Research effects of father absence



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This child was born in 1819 in New York City to a family of genteel New England ancestry. He was the third of eight children. When he was 7, he had scarlet fever, which impaired his eyesight.

His mother was said to have been a social climber and spendthrift. His father, ostensibly a merchant and importer, borrowed himself into bankruptcy, and then died when the boy was 12. Because of these events, he was forced to leave school, and start drifting through a variety of odd jobs to support himself, including as a clerk at his eldest brother's hat store, as a farmhand, and even as a surveyor on the Erie Canal, which was then being built. But he was at loose ends. He felt somewhat rejected and neglected by his mother, who seemed to prefer other of her children to him. He did not really like what he was doing. He had always wanted to go to college and become a "great orator", but there was no money.

Without clear direction, when he was 18, he took a job as a cabin boy on a ship that crossed the Atlantic to Great Britain. When he returned, he worked for a few years as a school teacher, and started writing. But he was still dissatisfied. He signed on as a member of the crew on a ship embarking on a three-to-four year voyage in the South Pacific. What he saw and experienced during this period of time began shaping his views of people, politics, and religion.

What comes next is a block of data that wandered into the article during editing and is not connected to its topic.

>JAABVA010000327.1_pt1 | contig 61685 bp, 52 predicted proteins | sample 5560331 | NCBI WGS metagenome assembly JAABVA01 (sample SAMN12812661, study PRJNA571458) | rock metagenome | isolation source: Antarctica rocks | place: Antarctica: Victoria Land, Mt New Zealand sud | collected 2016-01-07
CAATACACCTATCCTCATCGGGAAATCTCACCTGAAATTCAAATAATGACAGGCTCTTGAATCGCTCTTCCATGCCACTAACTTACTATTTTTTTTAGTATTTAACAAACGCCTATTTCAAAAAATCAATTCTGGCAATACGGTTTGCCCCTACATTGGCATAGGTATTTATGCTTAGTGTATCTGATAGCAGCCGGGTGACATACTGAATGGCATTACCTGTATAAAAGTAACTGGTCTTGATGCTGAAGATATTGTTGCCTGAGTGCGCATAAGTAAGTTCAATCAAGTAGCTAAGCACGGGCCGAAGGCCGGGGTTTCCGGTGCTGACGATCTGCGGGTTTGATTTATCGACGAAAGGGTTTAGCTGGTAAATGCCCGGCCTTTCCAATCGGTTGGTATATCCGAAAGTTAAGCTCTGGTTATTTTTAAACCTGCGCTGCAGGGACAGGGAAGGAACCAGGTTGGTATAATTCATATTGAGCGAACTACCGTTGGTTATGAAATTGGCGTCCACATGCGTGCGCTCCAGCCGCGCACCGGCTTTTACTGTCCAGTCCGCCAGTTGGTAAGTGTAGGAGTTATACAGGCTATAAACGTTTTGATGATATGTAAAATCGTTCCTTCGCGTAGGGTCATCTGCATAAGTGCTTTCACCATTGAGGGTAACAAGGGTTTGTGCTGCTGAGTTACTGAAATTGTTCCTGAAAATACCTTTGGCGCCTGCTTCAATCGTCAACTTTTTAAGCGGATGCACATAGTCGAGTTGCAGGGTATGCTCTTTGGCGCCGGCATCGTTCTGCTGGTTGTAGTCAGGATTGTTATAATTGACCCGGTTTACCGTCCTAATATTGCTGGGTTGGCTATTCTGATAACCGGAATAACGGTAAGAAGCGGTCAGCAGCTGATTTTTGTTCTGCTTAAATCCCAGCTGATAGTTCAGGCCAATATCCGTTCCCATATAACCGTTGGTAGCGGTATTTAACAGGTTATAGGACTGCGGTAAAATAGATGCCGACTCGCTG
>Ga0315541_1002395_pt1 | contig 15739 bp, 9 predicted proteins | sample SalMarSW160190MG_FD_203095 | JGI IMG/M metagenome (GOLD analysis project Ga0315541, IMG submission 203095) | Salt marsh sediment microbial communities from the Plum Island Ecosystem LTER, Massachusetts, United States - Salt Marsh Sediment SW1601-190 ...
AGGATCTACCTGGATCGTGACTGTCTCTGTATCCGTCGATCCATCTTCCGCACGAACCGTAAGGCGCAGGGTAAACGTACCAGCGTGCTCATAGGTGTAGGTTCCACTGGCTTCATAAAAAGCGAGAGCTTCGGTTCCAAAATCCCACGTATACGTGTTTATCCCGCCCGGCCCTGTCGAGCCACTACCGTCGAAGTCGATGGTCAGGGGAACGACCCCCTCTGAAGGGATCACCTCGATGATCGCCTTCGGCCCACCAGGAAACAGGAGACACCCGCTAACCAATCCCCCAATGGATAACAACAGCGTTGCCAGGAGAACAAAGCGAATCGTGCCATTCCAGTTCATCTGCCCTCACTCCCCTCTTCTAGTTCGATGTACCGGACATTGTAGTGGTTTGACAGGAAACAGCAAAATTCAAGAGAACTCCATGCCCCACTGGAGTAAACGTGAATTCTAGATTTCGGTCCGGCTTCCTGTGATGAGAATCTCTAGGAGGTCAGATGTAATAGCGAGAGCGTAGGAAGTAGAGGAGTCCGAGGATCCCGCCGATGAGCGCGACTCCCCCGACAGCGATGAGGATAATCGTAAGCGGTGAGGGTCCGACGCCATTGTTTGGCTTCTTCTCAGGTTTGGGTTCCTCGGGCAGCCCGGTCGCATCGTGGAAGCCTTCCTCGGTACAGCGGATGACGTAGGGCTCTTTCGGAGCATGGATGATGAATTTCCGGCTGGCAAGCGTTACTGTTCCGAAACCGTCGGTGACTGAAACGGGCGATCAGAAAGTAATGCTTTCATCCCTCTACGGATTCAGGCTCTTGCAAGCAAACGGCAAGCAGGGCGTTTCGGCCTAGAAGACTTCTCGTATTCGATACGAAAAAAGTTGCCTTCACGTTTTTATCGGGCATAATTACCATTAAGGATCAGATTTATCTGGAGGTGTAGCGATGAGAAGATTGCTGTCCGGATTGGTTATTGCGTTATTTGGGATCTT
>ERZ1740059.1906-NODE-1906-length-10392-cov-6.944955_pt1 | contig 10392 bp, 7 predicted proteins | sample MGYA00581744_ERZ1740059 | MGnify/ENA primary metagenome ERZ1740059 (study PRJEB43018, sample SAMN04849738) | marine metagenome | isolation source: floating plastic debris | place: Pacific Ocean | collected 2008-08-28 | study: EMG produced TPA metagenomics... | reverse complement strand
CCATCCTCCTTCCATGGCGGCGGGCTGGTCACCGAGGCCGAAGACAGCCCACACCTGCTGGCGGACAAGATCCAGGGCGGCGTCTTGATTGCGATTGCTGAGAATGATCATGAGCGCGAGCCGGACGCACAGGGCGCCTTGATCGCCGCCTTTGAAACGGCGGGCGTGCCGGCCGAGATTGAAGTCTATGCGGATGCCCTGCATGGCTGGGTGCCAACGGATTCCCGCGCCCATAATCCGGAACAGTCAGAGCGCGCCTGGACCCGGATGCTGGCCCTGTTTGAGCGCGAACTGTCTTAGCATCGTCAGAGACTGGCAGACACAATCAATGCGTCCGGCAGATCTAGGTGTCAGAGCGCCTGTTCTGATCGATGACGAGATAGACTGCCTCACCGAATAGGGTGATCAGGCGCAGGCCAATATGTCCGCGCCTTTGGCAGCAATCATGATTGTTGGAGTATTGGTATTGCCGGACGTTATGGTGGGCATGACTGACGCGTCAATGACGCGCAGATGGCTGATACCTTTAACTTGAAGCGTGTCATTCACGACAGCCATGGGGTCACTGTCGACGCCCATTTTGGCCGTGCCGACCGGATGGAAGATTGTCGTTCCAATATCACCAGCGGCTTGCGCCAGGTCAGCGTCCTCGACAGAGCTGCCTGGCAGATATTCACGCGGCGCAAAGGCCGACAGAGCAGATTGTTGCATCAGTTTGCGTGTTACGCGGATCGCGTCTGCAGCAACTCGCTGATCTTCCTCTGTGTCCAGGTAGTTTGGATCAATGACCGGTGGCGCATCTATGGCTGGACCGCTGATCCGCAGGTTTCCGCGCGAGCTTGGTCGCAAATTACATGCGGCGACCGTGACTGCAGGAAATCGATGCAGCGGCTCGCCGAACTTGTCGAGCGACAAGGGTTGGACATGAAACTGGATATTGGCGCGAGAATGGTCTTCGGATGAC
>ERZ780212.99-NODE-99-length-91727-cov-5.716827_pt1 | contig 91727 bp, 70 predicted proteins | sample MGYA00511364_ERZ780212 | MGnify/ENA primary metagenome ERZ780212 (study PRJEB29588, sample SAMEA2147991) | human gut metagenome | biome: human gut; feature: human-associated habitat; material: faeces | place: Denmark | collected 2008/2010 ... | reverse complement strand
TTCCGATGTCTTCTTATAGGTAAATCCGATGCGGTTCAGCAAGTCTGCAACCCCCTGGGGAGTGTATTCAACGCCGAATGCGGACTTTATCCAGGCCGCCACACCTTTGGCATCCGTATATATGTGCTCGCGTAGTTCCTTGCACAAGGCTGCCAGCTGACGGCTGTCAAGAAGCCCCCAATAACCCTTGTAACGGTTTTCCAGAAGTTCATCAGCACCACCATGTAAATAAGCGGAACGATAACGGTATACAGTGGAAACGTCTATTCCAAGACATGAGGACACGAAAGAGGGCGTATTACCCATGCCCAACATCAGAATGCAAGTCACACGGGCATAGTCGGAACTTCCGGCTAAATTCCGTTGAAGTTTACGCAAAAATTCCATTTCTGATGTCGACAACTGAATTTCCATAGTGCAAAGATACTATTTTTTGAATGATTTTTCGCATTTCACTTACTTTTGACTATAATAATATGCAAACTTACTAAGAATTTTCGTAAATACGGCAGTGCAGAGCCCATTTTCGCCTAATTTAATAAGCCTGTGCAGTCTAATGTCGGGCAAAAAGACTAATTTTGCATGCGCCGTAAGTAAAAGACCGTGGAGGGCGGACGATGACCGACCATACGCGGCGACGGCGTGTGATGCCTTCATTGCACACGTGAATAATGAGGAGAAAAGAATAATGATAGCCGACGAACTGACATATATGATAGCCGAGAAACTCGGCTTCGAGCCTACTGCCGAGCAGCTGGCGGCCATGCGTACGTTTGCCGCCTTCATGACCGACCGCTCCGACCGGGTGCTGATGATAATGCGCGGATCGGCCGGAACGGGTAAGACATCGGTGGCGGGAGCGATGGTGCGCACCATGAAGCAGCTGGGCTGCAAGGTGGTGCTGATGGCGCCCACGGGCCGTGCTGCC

Over a period of time when other young men his age were in college, he was obtaining an education of a different kind. He became very much a skeptic and free thinker, questioning the injustices he saw perpetrated by so-called good Christians, such as colonization and slavery.

He later wrote about the choice to become a sailer on that long voyage:

    "Some years ago-nevermind how long precisely -- having little or no money in my purse, and nothing particular to interest me on shore, I thought I would sail about a little and see the watery part of the world."

He developed a devotion to writing and literature, often using his unusual experiences as the setting for his stories.

When he was 28, he married and settled down with his wife on a farm in Massachusetts, not far from the home of a friend he would later make, another writer, Nathaniel Hawthorne. He and his wife had four children, and for a number of years, they farmed and he wrote books. Later, however, he fell out of popularity as an author, in large part because of the themes in his works, which even included male bonding, with homoerotic undertones. Still later, his marriage went on the rocks, and his eldest son accidentally shot himself.

In his last book, written when he was an old man and nearly blind, published posthumously, he returned to the themes of sailing and the sea to contemplate justice, law, and human values.

Some of his quotes are:

"There is no dignity in wickedness, whether in purple or rags;
and hell is a democracy of devils, where all are equals."

"Truth uncompromisingly told will always have its ragged edges."

"Talk not to me of blasphemy, man. I'd strike the sun if it insulted me."

Call him Ishmael, if you like. He is now recognized as one of the greatest American authors, and you might even have read one of his books, such as Moby Dick.

Herman Melville, a boy from a "fatherless home."

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* The term "fatherless" is used in this series as it is in current research and policy rhetoric by the U.S. federal government, DHHS and the National Fatherhood Initiative, most U.S. states in connection with child custody law and policy, and various family values and fatherhood interest policy and lobbying groups.

"...Just add Dad, the magic ingredient. It's hard to know where wishful thinking becomes deliberate deception. But this argument, advanced by the fathers' rights movement, is like saying that, since Mercedes Benz owners make more money than people who drive Hyundais, you will become wealthy if you buy a Mercedes..." Mike Peterson



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